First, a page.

Men’s voices dominate reproductive issues in newspapers
Most of the people writing stories about reproductive issues are men. Most of the people quoted in these stories are men, too.
Men dominate the conversation about reproductive health issues in popular newspapers. That’s according to a new study by the Women’s Media Center, an advocacy group working to make women more powerful and visible in media.
In stories about reproductive issues, 52 percent were written by men, 37 percent by women and 11 percent had no byline, the study states. In regard to quotes, 41 percent came from men in the stories, 33 percent from women and the rest were attributed to organizations or not identifiable by gender, the study shows.
“When it comes to stories about abortion rights and contraception access, women’s voices are systematically stifled as writers and as sources,” said Julie Burton, president of the Women’s Media Center, in the study. “In articles about elections and reproductive issues, men’s perspectives prevail, especially in coverage of presidential campaigns, with male reporters telling 67 percent of all presidential election stories related to abortion and contraception.”
The research looked at the following publications: The Chicago Sun-Times, The Los Angeles Times, The New York Daily News, The New York Post, Reuters, The San Jose Mercury News, Associated Press, The Denver Post, The New York Times, The Wall Street Journal, The Washington Post and USA Today.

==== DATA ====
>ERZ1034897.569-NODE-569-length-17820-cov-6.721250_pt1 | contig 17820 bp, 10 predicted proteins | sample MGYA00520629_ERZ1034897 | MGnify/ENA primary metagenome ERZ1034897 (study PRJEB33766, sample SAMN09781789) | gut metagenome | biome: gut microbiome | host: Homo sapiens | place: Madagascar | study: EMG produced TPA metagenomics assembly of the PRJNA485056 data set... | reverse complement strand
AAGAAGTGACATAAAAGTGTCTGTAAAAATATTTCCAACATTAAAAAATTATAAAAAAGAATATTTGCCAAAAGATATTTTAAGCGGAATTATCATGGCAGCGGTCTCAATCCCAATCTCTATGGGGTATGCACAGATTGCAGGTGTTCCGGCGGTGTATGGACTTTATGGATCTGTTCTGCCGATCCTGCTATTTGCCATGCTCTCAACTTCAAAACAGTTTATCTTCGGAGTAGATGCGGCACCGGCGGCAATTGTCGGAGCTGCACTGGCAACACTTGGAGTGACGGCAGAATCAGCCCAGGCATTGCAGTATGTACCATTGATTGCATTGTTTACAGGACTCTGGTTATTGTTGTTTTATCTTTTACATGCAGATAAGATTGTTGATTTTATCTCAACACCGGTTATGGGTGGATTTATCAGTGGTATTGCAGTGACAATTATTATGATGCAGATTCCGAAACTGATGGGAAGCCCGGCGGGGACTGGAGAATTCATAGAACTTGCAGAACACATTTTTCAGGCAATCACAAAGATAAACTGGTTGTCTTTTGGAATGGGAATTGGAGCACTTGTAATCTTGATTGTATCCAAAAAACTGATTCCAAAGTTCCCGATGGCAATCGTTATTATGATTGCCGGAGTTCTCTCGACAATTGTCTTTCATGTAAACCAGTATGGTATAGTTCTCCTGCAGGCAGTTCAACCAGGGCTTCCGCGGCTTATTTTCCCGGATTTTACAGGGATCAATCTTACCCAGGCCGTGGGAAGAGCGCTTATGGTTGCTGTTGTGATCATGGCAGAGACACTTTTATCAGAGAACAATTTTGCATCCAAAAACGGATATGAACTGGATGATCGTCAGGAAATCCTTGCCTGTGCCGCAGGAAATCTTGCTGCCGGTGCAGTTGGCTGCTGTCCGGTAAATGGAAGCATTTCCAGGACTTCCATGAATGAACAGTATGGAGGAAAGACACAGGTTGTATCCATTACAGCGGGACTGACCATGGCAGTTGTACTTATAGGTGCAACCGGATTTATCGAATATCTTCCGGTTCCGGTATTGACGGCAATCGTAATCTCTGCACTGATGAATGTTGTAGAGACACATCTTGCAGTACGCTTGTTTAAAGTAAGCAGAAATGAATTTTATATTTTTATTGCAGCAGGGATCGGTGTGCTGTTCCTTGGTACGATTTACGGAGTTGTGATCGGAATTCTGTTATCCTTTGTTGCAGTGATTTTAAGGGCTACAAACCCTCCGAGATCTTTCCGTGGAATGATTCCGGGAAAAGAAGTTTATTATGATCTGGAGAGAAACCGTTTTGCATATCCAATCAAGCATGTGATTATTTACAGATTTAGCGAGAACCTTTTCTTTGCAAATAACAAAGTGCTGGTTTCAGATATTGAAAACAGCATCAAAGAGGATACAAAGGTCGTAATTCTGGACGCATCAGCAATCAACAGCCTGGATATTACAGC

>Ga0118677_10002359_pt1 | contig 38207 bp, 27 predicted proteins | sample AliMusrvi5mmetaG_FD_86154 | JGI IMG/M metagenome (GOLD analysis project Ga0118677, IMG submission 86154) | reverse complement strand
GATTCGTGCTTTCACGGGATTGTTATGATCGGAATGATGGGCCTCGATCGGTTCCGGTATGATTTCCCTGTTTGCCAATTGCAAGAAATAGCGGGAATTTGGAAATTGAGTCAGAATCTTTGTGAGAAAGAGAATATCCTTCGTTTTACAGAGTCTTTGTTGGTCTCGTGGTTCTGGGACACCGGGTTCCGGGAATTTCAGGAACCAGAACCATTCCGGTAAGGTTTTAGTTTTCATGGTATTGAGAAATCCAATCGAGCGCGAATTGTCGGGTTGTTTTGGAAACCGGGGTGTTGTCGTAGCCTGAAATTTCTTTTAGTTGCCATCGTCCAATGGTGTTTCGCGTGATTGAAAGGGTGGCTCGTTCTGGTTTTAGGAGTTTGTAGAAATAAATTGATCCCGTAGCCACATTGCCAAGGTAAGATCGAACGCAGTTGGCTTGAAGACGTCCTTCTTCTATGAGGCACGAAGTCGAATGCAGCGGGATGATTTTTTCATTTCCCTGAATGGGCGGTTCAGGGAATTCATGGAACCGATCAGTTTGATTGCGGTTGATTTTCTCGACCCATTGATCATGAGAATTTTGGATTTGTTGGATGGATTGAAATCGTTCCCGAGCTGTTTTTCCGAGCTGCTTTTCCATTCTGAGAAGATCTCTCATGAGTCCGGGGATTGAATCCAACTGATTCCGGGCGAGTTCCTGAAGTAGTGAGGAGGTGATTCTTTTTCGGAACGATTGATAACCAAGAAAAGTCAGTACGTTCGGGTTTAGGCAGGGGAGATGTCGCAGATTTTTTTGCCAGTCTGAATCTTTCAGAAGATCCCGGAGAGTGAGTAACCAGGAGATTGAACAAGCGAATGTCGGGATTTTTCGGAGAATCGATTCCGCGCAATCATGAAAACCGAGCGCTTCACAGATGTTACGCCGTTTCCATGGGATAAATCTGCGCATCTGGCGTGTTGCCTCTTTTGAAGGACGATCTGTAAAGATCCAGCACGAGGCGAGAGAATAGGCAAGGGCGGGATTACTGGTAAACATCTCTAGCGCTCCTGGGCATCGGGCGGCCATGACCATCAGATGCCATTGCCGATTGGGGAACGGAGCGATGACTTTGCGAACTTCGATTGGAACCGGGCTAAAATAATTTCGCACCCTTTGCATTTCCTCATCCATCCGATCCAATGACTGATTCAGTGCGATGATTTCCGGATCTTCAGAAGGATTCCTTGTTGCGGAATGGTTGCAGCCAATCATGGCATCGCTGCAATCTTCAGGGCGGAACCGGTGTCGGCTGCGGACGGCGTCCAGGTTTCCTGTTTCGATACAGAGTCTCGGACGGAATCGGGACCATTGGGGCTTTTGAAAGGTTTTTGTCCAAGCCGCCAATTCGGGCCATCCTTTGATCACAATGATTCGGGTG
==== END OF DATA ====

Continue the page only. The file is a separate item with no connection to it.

The New York Daily News had roughly equal numbers of men and women writing reproductive rights stories, while The Washington Post and USA Today had slightly more women than men on the beat.
The New York Times and The San Jose Mercury News had men’s bylines twice as often as women’s.
In The Denver Post, 38 percent of the bylines of stories about reproductive issues were from women, while 53 percent were from men. Regarding sources, The Denver Post ranked second to last of the outlets examined: 28 percent of the sources speaking about reproductivee issues were women, 52 percent were men, 13 percent were attributed to organizations, and the rest were unknown.
The only publication with fewer women quoted about reproductive issues was The Wall Street Journal.
The irony is not lost on The Colorado Independent that the reporter of this story identifies as male.
Photo credit: Natalia Rivera, Creative Commons, Flickr.
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